California Court of Appeal Addresses Meaning of “Physically Disabled”

The California Court of Appeal recently issued an opinion that looked into whether an employee has a disability for purposes of the Fair Employment and Housing Act (FEHA). Ross v. County of Riverside, D075106 (published June 10, 2019).  Plaintiff Christopher Ross worked for the County of Riverside as a deputy district attorney.  In 2013, Mr. Ross discovered that he might have a serious neurological condition.  He told his supervisor he might be “seriously ill with a neurogenerative disease.”  Thereafter, in 2013 and 2014, Mr. Ross requested several accommodations, including working on a limited number of cases and being transferred to a different unit.  Mr. Ross was constructively terminated from the County of Riverside in 2014 and thereafter filed suit against his employer asserting disability-related claims.

The County of Riverside filed a Motion for Summary Judgment arguing that Mr. Ross was not physically disabled within the meaning of the FEHA. The trial court granted defendant’s motion.  The appellate court reversed, ruling that Mr. Ross provided sufficient evidence to show that he had a temporary disability on the following grounds:  (1) the County had transferred Mr. Ross from one department to another because it perceived him to be disabled; (2) the County asked Mr. Ross to provide medical documentation about his disability; and (3) the County placed Mr. Ross on a paid leave of absence pending a fitness for duty exam that the County had arranged.  This evidence was sufficient for Mr. Ross to meet his burden that there was a triable issue of material fact on the question of whether he had a disability under the FEHA.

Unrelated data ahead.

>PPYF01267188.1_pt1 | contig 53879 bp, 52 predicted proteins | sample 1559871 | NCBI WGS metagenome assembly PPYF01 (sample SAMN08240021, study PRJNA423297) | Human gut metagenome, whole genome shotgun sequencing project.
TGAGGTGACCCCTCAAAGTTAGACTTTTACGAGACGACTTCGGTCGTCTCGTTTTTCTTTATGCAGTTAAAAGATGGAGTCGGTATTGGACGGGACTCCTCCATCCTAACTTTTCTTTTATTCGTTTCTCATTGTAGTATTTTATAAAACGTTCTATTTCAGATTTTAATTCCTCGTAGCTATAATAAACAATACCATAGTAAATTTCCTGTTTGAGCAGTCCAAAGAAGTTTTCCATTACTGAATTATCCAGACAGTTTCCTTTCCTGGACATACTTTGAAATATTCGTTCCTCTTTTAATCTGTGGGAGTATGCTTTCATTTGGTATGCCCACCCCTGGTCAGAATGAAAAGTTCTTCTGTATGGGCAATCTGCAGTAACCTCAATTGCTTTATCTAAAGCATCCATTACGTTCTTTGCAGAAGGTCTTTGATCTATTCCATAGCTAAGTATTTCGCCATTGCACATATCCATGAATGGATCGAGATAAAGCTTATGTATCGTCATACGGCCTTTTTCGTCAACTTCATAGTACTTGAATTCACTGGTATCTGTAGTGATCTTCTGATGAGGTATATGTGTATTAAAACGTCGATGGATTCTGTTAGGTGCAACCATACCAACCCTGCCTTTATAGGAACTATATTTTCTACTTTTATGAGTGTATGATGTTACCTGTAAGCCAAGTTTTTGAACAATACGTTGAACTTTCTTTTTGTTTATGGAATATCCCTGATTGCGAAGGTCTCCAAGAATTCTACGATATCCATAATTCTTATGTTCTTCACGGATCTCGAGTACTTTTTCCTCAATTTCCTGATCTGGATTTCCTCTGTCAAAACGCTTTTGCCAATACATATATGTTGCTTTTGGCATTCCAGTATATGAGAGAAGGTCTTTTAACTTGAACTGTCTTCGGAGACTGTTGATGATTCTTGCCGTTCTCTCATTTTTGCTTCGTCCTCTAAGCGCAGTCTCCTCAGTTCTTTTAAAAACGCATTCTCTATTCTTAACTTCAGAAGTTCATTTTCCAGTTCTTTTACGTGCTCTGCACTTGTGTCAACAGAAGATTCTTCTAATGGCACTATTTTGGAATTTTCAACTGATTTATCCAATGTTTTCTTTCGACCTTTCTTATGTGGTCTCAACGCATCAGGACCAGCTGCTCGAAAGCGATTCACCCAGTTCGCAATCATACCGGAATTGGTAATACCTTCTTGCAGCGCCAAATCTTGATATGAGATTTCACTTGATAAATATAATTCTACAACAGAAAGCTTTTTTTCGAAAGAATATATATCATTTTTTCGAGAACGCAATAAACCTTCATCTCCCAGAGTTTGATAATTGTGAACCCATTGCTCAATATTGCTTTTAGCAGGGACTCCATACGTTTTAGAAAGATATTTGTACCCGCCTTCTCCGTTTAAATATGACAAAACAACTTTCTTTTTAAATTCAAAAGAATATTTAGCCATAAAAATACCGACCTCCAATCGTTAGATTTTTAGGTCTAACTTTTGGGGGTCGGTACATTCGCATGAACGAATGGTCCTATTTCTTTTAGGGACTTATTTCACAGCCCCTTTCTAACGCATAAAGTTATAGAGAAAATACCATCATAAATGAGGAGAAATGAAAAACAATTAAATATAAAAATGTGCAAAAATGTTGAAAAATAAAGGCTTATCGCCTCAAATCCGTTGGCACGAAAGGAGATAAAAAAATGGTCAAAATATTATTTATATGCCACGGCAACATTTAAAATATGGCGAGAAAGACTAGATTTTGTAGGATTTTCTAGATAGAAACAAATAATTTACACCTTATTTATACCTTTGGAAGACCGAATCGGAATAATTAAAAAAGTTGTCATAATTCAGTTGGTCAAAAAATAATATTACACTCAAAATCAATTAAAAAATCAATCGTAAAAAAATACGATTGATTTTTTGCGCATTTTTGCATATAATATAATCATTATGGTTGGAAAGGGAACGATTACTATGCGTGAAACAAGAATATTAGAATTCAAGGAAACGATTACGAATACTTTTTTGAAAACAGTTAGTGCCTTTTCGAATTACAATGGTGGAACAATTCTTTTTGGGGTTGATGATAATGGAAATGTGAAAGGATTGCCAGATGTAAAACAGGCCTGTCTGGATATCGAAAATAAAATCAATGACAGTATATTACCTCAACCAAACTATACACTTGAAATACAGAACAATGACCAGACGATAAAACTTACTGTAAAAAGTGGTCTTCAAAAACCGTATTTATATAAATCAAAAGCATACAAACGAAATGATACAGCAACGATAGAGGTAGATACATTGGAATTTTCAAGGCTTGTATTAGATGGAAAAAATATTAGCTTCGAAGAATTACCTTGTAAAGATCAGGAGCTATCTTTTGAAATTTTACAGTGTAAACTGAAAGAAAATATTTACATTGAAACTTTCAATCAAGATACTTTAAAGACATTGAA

In this same case, Mr. Ross also brought a violation of Labor Code section 1102.5 claim, retaliation for engaging in a protected activity. While he was employed with the County, Mr. Ross articulated that he thought the district attorney’s office was violating a defendant’s due process rights by pursuing a malicious prosecution case against him.  On several occasions, Mr. Ross recommended dismissing the case against the defendant because he did not believe there was probable cause.

After Mr. Ross filed suit, the County of Riverside argued that Mr. Ross could not prove that he had engaged in any protected activity in its Motion for Summary Judgment. The trial court agreed with the defendant.  The appellate court reversed, finding that Mr. Ross recommended dismissing the case he was working on because the case could not be proven beyond a reasonable doubt and lacked probable cause, and because the defendant’s confession was coerced.  Mr. Ross had also discovered DNA evidence exculpating the defendant and a recorded call indicating that the defendant’s roommate was the killer.

On appeal, the court found that Mr. Ross revealed information which he believed disclosed a violation of federal and state law to people with authority over him. The court held that even though Mr. Ross did not “expressly” state that he thought the County was breaking the law, his reasonable belief that he was disclosing unlawful activity was sufficient.

If you feel that your employer has discriminated or retaliated against you, please feel free to call Hunter Pyle Law for a free consultation at (510)-444-4400 or